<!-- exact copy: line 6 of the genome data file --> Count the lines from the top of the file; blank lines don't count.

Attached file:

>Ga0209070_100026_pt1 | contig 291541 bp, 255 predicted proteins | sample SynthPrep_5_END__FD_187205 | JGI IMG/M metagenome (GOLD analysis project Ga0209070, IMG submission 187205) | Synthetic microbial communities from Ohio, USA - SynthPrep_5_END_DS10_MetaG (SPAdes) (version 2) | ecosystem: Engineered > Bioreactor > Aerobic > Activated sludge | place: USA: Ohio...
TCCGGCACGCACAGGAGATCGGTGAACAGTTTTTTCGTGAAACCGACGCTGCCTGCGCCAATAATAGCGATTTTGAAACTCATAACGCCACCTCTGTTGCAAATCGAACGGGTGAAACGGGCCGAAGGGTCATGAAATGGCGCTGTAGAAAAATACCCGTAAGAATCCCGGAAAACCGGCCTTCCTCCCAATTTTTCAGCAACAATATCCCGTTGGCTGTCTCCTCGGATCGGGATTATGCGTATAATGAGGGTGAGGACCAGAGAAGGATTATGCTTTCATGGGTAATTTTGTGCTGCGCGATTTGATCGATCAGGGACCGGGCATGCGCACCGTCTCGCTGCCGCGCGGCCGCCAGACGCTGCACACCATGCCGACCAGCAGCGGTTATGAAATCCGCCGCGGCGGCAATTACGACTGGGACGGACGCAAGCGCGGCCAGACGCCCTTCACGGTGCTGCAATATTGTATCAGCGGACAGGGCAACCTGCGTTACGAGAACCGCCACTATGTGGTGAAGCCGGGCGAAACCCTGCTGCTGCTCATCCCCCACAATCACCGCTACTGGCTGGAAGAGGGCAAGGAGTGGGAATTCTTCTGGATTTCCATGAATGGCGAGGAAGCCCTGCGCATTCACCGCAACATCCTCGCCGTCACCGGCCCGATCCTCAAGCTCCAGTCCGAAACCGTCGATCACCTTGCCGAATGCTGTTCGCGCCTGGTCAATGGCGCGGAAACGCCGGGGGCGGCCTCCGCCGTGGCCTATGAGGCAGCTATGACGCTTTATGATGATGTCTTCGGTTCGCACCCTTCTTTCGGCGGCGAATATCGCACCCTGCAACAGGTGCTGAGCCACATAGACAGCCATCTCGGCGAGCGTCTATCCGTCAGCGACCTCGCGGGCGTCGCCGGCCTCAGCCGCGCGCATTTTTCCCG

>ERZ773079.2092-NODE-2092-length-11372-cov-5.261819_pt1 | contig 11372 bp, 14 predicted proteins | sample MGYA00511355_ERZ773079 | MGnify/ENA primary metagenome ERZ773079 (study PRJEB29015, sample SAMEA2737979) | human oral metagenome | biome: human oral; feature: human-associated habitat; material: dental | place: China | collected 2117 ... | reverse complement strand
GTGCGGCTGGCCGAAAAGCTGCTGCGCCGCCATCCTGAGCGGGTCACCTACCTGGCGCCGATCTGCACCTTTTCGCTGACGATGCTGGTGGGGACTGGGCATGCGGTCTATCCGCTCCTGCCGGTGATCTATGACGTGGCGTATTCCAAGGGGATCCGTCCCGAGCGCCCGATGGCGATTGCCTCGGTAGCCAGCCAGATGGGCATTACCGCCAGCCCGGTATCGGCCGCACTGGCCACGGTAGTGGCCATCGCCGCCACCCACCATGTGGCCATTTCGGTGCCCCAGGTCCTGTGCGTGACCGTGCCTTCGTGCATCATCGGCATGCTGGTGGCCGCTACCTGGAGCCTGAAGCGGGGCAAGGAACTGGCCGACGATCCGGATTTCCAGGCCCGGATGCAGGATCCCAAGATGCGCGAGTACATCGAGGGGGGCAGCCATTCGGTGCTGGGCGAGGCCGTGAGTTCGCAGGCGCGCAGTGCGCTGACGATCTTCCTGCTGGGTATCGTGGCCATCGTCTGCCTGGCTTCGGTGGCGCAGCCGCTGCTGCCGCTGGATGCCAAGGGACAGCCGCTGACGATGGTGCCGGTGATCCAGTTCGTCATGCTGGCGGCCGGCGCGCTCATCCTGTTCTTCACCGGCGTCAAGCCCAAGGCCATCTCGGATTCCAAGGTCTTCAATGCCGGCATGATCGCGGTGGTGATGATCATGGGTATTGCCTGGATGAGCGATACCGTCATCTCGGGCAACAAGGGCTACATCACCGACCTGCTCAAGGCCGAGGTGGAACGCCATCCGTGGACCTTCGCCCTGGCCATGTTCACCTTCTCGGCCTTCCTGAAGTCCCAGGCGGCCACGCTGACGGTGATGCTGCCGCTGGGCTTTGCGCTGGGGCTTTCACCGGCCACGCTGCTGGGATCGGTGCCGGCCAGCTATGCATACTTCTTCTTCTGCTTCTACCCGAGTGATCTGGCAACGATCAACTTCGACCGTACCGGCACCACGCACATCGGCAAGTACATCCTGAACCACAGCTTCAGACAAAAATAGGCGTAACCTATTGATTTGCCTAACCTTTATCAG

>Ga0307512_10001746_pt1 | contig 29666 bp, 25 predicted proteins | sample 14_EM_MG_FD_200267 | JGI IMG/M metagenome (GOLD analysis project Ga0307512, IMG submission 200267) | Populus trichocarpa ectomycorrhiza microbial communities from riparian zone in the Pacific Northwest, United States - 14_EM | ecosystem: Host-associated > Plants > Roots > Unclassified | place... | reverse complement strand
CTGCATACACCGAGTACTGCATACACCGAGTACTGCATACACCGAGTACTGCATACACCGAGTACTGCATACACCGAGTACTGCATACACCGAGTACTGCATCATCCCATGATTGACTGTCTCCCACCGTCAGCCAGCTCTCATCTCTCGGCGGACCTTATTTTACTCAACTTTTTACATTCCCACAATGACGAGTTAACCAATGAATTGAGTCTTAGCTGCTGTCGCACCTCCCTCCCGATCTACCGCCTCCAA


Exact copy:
CTGCATACACCGAGTACTGCATACACCGAGTACTGCATACACCGAGTACTGCATACACCGAGTACTGCATACACCGAGTACTGCATACACCGAGTACTGCATCATCCCATGATTGACTGTCTCCCACCGTCAGCCAGCTCTCATCTCTCGGCGGACCTTATTTTACTCAACTTTTTACATTCCCACAATGACGAGTTAACCAATGAATTGAGTCTTAGCTGCTGTCGCACCTCCCTCCCGATCTACCGCCTCCAA